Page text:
by Capt. Michael Hart & Chief Warrant Officer Charlie Harris, 206th Engineer Battalion
Al Asad Air Base, Iraq - -In the early hours of January 8, 2020, Soldiers of the Kentucky Army National Guard's 206th Engineer Battalion stationed at Al Asad Air Base, Iraq, endured a ballistic missile attack from Iran.
To see more photos from the deployment, please click HERE.
Iranian news agencies said ballistic missiles were fired at
Al Asad Air Base and at the Air Base at Erbil in retaliation for the death of
Major General Qasem Soleimani.
According to Iranian news agencies, the Iranians called the
missile strike Operation Martyyr Soleimani. In all, about 14 missiles hit Al
Asad Air Base.
The 206th Engineer Battalion of Owensboro,
Kentucky was supporting Task Force Frontier. They’d been operating out of the
base for just four months when the strike occurred.
The event followed a series of escalatory actions that began
the prior summer when Iran shot down two U.S. drones, just prior to the arrival
of the 206th Engineers.
The 206th found themselves in an increasingly hostile
situation as the forward operating bases they were assigned to gradually became
more and more the target of indirect fire attacks from local militia groups supported
The attacks directly affected engineer operations as force
protection became progressively more important. In addition, some projects were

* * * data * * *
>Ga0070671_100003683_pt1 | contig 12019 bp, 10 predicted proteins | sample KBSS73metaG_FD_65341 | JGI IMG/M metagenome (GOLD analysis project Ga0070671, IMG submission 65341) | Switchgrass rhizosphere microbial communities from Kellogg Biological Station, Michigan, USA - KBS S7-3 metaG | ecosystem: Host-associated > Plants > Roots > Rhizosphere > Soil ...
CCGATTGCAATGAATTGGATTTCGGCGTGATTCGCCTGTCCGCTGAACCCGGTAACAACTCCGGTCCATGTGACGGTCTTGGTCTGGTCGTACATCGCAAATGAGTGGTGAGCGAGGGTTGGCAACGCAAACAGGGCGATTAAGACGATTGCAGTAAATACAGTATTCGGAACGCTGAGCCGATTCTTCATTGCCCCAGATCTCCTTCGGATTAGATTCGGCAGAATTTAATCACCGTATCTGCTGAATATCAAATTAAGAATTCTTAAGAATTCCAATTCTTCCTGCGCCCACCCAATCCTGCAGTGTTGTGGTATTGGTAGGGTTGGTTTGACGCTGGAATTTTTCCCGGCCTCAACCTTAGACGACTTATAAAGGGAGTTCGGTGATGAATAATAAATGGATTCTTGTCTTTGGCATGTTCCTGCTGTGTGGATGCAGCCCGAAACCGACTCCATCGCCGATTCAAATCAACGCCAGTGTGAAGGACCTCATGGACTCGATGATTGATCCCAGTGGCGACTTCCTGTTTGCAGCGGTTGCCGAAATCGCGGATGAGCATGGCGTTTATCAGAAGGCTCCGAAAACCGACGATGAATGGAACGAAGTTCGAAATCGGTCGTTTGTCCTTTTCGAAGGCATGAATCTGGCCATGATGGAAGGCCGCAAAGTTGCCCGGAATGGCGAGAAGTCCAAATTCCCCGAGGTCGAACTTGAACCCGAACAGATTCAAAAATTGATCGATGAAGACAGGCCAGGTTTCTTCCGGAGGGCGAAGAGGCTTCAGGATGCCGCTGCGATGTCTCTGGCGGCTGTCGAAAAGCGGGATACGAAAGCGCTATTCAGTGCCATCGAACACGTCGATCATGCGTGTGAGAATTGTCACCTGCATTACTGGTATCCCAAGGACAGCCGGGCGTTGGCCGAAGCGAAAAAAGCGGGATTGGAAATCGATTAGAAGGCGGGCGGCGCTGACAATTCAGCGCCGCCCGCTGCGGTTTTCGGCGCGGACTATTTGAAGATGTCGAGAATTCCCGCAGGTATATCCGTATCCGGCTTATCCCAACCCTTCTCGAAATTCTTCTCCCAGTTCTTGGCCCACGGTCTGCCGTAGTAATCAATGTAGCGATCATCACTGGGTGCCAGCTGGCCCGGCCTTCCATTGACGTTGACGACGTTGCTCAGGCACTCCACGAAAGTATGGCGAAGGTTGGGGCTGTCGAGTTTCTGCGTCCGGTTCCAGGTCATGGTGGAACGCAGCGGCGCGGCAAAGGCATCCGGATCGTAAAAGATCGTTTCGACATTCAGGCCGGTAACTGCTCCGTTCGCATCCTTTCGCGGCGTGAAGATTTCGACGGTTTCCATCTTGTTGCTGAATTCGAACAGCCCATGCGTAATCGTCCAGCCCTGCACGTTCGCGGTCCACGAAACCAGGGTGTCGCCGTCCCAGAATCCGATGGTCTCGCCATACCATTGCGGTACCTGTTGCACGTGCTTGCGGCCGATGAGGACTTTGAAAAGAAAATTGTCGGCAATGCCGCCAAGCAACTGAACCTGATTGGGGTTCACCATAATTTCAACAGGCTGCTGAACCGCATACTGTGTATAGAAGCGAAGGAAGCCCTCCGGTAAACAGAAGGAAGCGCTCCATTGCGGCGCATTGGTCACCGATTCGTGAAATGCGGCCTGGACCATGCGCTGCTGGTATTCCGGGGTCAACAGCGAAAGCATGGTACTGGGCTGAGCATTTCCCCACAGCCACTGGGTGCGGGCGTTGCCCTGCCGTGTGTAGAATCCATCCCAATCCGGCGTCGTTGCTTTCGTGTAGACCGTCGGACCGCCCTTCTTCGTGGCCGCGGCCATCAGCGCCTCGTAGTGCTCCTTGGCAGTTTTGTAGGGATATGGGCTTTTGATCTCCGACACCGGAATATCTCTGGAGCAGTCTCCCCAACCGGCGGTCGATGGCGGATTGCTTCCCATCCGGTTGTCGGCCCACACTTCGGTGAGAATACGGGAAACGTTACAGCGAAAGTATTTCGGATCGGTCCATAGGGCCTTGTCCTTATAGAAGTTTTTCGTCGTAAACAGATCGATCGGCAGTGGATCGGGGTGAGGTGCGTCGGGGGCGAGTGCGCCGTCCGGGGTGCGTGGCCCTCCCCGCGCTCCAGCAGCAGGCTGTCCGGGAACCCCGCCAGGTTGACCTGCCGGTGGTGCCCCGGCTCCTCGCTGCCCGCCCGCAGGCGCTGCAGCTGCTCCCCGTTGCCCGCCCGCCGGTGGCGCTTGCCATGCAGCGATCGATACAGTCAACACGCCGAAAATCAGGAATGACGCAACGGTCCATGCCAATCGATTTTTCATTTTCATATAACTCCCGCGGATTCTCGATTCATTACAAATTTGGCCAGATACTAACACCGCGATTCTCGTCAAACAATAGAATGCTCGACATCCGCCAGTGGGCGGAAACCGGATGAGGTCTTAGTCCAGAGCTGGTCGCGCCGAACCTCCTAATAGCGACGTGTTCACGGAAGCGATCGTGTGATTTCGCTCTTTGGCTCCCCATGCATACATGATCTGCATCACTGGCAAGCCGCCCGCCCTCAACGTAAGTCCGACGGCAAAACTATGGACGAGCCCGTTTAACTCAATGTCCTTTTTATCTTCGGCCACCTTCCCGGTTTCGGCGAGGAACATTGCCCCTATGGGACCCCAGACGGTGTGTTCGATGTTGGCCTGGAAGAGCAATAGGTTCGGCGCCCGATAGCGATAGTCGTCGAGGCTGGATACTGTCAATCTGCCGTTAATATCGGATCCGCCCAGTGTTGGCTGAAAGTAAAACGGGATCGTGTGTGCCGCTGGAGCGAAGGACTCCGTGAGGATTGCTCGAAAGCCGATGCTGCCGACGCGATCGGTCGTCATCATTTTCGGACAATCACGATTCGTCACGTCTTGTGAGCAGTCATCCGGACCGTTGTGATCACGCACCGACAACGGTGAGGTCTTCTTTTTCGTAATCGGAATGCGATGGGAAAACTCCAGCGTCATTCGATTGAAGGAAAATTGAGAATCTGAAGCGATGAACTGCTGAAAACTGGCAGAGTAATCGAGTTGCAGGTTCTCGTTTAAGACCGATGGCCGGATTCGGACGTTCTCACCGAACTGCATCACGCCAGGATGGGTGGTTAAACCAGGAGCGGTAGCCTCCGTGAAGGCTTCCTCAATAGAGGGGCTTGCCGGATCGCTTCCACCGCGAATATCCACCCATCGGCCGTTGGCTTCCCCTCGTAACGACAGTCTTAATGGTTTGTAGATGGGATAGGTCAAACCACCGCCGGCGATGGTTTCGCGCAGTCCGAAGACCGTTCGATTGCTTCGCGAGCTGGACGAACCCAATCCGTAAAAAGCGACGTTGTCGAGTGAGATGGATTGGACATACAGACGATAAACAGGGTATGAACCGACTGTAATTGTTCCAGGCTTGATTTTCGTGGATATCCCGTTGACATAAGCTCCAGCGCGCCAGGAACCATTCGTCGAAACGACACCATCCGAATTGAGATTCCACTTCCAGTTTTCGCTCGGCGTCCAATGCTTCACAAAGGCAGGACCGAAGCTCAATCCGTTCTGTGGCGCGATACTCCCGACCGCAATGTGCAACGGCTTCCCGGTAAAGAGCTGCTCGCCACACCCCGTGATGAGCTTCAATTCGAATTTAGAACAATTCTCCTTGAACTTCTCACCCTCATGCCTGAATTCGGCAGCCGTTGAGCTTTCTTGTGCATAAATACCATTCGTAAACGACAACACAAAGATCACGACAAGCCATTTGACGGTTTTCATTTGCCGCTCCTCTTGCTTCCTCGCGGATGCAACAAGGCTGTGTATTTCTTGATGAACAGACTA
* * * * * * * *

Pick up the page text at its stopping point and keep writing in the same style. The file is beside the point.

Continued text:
significantly impacted due to slower logistics deliveries and a heightened
Most Task Force Frontier locations were prepared to
withstand the more common Katyusha rocket munition because of concrete barriers
and walls already positioned throughout the base. Ballistic missiles however, are
a more lethal threat.
"We created a new battle drill that night,” said Battalion
Commander Lt. Col. Michael Lawson. "Preservation of life was the highest
When Soldiers emerged from their bunkers after the attack,
which lasted several hours, they immediately went to work on a multitude of
projects. Some helped clean-up debris on the airfield, while others began to
repair facilities on the base.
"We were already busy, but we got even busier after the
attack," said 1st Sgt. Chadwick Larkin. "I thought we really
contributed to rebuilding the base after the attack."
The battalion responded to the attack and led the engineer
effort for the base by building additional force protection structures and
setting the conditions for follow-on missions.
The total cost associated with base damage, clean-up, and
repair was 10.6 million dollars. Of that total, troop labor from the 206th
saved the government 2.4 million dollars.
Lawson concluded, “Task Force Frontier Soldiers were
committed to the mission and showed a tremendous amount of resiliency. I am
extremely proud of their efforts during that challenging time."